The best site I've found for the weather in the area is Adventure Weather. Daily updates about all expected temperatures, wind force and so on. Remark! This site is showing the weather for Everest, but Cho Oyu is close by and the differences are small.
The Weather Window Stats. Interesting stuff about the monsoon.
When there are expeditions on the peak, you can be sure to be informed about the weather ad nauseum. Also you can ask the base camp manager, who usually have a pretty good check on what's happening.
Books & VideosReferences on the mountain. Most of these books can be found in the books section, complete with ISBN numbers.
Most of these books can be found at Chessler Books, where you also can find copies signed by for example Reinhold Messner. If not there, try Amazon.com.
There is a DVD, "Cho Oyu, West of Everest", that describes a climbing expedition led by Dan Mazur in 2000. It is available from Adventure Video.
Commercial Expedition Companies
There are a number of commercial expeditions to Cho Oyu. Some provide full guide services and others will help with the logistics (permits, etc.) of getting to the mountain. Some of the more successful are:
Based in the UK. Has been around for a long time.
International Mountain Guides
Run by Eric Simonson, this is a very professional group that has a good record on the mountain.
IMG Web page
They also have had good success on the mountain.
Adventure Consultants Web Page
The American Alpine Institute
Expensive at $16 000, but with a good reputation.
Another expensive one at $12 000.
There are a number of routes on Cho Oyu. By far the most popular is the western face in Tibet. The mountain is rarely climbed from Nepal, but routes do exist.
The West Face sees the most number of attempts. The crux of the climb is generally considered to be the ice fall between Camp 1 and 2 at around 6700 meters. With the number of groups on this route, this section is usually well fixed with ropes. The second crux is the rock band above Camp 3 at around 7600 meters. Because of the strenuous nature of hauling yourself up at this altitude, this section has stopped a number of would-be summitters. This section is usually done in the dark on the way to the summit which only adds to the challenge.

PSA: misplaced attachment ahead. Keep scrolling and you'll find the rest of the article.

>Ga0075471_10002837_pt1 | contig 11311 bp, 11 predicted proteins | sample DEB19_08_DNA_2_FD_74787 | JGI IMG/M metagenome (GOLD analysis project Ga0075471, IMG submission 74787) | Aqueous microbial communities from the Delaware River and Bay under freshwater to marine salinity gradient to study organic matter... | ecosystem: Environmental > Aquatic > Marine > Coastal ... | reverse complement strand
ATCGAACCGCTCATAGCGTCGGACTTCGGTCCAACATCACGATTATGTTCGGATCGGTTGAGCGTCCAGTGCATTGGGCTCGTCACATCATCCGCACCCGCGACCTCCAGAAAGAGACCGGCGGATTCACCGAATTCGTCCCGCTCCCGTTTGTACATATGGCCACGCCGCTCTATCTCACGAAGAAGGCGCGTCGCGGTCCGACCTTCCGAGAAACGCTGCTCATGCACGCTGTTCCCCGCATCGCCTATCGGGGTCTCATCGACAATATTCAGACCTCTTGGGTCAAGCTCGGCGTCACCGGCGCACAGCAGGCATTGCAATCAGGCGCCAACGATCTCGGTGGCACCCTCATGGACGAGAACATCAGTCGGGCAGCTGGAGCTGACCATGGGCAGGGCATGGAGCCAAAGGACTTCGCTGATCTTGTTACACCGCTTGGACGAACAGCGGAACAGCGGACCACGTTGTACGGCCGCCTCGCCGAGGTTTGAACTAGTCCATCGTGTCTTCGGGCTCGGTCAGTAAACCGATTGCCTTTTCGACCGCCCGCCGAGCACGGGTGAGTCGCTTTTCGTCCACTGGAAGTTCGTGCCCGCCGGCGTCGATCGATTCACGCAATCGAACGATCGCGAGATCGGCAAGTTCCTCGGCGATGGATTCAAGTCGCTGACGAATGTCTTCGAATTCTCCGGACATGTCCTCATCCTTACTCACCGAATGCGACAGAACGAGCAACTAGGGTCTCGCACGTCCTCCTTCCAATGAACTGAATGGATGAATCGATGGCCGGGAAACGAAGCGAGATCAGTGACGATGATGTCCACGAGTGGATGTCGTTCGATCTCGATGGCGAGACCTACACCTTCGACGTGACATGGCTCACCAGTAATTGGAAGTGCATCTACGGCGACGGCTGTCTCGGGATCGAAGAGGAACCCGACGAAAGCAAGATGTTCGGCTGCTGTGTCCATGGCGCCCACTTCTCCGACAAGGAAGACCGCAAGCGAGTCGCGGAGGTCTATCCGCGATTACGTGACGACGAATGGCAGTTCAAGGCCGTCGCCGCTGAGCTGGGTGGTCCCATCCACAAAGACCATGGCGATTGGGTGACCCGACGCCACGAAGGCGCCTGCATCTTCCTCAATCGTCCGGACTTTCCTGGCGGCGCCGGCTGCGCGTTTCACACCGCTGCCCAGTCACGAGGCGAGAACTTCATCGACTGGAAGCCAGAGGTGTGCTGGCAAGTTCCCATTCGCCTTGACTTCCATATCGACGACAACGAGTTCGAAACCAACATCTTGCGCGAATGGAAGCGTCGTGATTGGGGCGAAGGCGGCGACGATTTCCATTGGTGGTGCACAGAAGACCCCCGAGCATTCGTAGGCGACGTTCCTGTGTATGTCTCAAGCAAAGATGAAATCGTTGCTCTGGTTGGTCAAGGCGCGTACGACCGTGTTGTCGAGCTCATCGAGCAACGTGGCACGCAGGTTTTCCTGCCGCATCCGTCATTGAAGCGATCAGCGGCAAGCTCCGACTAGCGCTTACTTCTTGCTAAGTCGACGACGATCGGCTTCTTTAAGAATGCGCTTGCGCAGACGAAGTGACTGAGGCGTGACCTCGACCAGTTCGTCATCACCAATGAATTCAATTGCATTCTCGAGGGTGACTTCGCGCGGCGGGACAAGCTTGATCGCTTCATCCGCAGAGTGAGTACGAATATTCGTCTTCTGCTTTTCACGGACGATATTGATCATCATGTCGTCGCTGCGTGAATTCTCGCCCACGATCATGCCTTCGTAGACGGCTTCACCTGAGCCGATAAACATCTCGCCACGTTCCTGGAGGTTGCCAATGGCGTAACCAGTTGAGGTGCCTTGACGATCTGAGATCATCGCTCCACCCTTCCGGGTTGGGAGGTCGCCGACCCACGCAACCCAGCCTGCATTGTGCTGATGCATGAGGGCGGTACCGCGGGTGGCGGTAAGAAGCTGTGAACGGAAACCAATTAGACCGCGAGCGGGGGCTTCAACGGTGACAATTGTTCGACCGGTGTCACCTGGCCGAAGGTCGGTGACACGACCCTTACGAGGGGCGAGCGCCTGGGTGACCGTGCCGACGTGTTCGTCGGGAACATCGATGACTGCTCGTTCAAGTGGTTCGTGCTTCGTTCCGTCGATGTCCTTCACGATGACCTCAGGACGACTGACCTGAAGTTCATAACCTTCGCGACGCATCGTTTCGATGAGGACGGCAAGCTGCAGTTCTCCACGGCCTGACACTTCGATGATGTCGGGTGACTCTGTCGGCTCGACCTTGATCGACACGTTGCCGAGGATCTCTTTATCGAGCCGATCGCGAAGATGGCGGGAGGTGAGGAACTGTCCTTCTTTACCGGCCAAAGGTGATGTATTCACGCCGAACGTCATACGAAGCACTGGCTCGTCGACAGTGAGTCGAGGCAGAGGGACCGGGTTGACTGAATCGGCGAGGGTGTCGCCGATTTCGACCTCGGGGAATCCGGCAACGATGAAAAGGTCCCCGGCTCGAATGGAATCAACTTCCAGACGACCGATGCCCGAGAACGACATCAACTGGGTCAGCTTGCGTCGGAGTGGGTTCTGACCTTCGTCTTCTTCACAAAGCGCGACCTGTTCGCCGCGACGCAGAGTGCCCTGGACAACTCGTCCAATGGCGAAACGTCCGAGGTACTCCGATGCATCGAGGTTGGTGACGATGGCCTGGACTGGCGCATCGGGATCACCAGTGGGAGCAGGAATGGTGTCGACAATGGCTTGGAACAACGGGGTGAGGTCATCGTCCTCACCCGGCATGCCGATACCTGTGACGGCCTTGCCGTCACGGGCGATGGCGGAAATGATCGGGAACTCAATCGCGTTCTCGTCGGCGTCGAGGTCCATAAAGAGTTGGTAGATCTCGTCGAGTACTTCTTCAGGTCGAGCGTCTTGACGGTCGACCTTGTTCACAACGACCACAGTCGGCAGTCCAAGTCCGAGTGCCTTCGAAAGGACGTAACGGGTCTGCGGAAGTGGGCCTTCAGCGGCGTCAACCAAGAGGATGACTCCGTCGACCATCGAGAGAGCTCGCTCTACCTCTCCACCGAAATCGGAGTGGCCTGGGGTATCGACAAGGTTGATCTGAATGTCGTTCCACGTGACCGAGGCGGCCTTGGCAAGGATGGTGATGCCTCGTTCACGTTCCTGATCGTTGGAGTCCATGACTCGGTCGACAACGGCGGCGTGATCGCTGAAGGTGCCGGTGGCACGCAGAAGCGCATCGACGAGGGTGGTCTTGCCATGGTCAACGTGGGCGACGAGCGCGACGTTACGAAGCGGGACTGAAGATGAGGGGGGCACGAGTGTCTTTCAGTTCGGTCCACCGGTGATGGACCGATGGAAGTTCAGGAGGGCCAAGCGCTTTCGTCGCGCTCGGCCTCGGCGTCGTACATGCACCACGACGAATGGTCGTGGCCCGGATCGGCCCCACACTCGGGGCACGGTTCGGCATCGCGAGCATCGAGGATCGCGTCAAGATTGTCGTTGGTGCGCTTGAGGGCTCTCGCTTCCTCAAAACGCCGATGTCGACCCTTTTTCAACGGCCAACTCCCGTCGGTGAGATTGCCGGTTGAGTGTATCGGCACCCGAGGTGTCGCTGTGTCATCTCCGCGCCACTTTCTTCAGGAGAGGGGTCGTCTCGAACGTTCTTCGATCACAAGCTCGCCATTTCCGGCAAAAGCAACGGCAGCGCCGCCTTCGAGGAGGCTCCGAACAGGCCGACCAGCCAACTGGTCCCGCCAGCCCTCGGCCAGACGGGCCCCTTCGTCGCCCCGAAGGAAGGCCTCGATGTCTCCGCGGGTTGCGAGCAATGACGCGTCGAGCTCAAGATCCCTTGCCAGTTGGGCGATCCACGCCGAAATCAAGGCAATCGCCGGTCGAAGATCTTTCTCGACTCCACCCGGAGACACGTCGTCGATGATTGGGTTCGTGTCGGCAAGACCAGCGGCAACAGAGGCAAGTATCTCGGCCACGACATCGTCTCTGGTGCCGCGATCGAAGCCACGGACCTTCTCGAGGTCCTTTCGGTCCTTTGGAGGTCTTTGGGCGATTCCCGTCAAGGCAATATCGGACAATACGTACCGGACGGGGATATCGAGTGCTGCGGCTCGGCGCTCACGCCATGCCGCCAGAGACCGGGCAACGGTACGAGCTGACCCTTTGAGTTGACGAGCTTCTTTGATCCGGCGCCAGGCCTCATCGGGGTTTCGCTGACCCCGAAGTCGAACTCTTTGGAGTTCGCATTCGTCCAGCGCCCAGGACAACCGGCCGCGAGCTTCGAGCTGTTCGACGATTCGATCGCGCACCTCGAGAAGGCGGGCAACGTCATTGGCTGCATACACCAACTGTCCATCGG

From ABC to Camp 1 is a moderate hike along the glacier moraine followed by a short, but steep hike up a very mobile scree slope. Depending on the time of year, the top of the scree slope can be snow and ice. Trekkers can often reach Camp 1.
From Camp 1 up the route is over snow and ice.
Sherpas & Tibetans
There are several organizations dedicated to helping the Sherpa community. Here are two. Should you wish to contribute to this worthwhile cause contact either of the following organizations though the information below. Also see have a look at the alternative to Shepas further down - Tibetan porters and help-climbers.
The Sir Edmond Hillary Foundation
222 Jarvis Street
Toronto, Ontario, Canada
The American Himalayan Foundation
909 Montgomery Street, suite 400
San Francisco CA 94133
Telephone (415) 288-7245
Fax (415) 434-3130
Vocational Tibetan Expedition Mountaineering School
For further information please contact:
Nima Tsering at: Fax: +86 891 633 6366
Hans Schallenberger at: Fax: +852 2646 5301
Words of WarningBecause of the relatively low objective danger, this tends to be a very popular mountain with climbers attempting their first 8000 meter peak. Because of this, it tends to be crowded. It also lures a significant number of people that underestimate the difficulties. The climbing is straight-forward, but the serious effects of altitude make this a challenging mountain. It is still the 6th highest mountain in the world!
The weather can be unpredictable and very dangerous to the unprepared. The wind and cold can be intense, and frostbite is common. There can be a serious avalanche danger in the post monsoon season. Numerous people have died on the mountain. It is not a mountain to be taken lightly.